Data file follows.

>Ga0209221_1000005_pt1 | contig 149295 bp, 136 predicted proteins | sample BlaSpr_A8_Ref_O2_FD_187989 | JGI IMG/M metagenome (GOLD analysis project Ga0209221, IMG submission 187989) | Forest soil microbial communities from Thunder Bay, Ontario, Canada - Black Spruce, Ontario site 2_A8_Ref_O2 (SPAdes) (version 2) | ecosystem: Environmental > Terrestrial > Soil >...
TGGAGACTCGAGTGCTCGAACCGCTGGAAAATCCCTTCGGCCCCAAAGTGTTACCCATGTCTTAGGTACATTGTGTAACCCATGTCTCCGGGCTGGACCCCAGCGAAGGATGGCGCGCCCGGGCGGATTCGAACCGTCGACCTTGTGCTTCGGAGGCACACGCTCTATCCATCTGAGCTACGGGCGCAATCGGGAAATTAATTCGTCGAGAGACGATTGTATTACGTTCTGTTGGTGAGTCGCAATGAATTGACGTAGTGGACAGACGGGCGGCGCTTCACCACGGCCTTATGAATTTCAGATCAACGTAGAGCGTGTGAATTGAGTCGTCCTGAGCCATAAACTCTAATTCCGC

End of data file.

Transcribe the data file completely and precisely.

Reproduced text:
>Ga0209221_1000005_pt1 | contig 149295 bp, 136 predicted proteins | sample BlaSpr_A8_Ref_O2_FD_187989 | JGI IMG/M metagenome (GOLD analysis project Ga0209221, IMG submission 187989) | Forest soil microbial communities from Thunder Bay, Ontario, Canada - Black Spruce, Ontario site 2_A8_Ref_O2 (SPAdes) (version 2) | ecosystem: Environmental > Terrestrial > Soil >...
TGGAGACTCGAGTGCTCGAACCGCTGGAAAATCCCTTCGGCCCCAAAGTGTTACCCATGTCTTAGGTACATTGTGTAACCCATGTCTCCGGGCTGGACCCCAGCGAAGGATGGCGCGCCCGGGCGGATTCGAACCGTCGACCTTGTGCTTCGGAGGCACACGCTCTATCCATCTGAGCTACGGGCGCAATCGGGAAATTAATTCGTCGAGAGACGATTGTATTACGTTCTGTTGGTGAGTCGCAATGAATTGACGTAGTGGACAGACGGGCGGCGCTTCACCACGGCCTTATGAATTTCAGATCAACGTAGAGCGTGTGAATTGAGTCGTCCTGAGCCATAAACTCTAATTCCGC